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An evergreen tree 30 to 50 ft in the wild, or even higher, but a bush or shrubby tree in cultivation; young shoots glabrous, warted the second year. Leaves lanceolate, broadly tapered or rounded at the base, and with long, slender points, the upper half toothed, 21⁄2 to 4 in. long, 5⁄8 to 11⁄4 in. wide, pale shining green above, somewhat glaucous beneath, glabrous on both surfaces; stalk 1⁄2 in. long. When young the leaves are of a rich purplish red, very striking against the green of the older foliage. The female flowers are produced on long slender peduncles, the upper part of which falls away, the persistent lower part up to 2 in. long, bearing two to four fruits ripening the first season; acorn narrow-ovoid, 3⁄4 to 1 in. long, set in shallow hemispherical cup, the scale of which are arranged in seven to nine concentric rings.
Native of S. China, Laos, and Japan; introduced from China by Fortune in 1854. As a garden oak, it is chiefly notable for the colour of its young foliage and graceful, narrow leaves. With Q. acuta it is the hardiest member of the subgenus Cyclobalanopsis. There are examples 35 to almost 40 ft in height and 13⁄4 to 21⁄4 ft in girth at Syon House, London; Tittenhurst, Berks; Leonardslee. Sussex; and Caerhays, Cornwall (1967-72).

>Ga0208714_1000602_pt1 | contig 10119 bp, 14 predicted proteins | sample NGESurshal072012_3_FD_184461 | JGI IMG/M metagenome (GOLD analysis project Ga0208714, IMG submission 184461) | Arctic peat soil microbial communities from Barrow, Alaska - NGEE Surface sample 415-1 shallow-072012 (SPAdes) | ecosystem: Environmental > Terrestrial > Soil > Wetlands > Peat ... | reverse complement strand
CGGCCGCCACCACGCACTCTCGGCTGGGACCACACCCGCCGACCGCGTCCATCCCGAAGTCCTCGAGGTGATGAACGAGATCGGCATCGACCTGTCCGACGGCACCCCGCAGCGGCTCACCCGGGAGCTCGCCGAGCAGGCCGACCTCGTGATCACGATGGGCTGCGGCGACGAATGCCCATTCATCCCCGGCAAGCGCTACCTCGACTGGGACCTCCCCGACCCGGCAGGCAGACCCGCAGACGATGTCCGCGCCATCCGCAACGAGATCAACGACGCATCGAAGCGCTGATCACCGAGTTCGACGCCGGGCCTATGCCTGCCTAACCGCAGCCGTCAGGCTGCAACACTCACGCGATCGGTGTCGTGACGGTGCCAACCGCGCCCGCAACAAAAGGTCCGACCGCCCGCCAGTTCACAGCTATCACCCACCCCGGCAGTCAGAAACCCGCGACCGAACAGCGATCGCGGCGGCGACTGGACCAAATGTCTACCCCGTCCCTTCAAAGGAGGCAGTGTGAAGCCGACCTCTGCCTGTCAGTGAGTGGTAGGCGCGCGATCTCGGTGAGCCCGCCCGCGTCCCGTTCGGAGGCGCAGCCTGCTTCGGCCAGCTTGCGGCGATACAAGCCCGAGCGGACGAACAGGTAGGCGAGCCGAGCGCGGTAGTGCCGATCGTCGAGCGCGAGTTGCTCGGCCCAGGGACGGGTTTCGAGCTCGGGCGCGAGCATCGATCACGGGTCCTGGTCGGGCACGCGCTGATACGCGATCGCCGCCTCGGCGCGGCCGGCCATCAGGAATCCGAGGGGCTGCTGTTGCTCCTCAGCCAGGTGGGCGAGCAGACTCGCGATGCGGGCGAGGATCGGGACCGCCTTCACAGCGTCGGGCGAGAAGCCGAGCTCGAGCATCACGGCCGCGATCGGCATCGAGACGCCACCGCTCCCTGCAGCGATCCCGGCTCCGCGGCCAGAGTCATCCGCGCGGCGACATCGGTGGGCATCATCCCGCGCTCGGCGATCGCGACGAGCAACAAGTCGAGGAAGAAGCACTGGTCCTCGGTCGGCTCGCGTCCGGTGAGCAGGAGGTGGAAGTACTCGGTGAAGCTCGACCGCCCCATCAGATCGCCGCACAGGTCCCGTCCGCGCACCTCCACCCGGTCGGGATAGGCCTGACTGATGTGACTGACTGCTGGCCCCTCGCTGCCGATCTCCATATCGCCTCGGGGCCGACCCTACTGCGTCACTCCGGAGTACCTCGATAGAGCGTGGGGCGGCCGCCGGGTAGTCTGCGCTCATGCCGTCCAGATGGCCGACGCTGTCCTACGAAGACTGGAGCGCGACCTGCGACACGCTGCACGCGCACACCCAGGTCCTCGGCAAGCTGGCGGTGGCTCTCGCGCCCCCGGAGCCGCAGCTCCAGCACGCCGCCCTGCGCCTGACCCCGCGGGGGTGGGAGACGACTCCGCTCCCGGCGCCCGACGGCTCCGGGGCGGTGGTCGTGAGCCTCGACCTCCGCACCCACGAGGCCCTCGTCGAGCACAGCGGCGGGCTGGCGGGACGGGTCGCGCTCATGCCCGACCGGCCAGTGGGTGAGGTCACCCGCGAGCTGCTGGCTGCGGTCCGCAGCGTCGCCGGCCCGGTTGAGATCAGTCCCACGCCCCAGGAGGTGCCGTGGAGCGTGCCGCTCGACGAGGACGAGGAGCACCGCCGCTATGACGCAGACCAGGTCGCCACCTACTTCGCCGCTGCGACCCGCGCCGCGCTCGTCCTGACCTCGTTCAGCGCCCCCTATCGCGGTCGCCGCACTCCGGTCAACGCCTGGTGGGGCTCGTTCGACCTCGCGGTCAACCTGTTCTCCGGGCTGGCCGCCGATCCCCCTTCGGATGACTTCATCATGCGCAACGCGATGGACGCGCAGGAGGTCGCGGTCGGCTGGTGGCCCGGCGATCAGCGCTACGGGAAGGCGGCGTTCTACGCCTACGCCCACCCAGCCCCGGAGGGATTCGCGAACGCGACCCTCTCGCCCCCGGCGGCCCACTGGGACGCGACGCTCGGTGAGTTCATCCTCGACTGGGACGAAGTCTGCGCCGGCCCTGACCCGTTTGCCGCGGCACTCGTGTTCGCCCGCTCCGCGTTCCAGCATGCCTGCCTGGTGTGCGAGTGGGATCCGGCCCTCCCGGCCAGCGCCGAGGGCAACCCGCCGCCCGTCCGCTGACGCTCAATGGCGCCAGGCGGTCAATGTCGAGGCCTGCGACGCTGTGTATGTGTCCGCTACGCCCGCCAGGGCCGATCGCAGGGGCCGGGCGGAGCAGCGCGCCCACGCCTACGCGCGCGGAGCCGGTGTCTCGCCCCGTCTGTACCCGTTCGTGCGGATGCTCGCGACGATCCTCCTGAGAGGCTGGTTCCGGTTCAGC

specimens: Syon Park, London, 35 × 23⁄4 ft (1982); Wakehurst Place, Sussex, 36 × 2 ft (1984); Leonardslee, Sussex, 60 × 21⁄2 ft (1985); South Lodge, Sussex, 50 × 43⁄4 + 31⁄2 ft at 3 ft, a superb tree (1985); Frensham Hall, near Haslemere, Surrey, 56 × 3 + 23⁄4 ft (1981); Bicton, Devon, 35 × 41⁄2 ft at 3 ft (1983); Caerhays Castle, Cornwall, 52 × 21⁄2 ft at 3 ft (1984).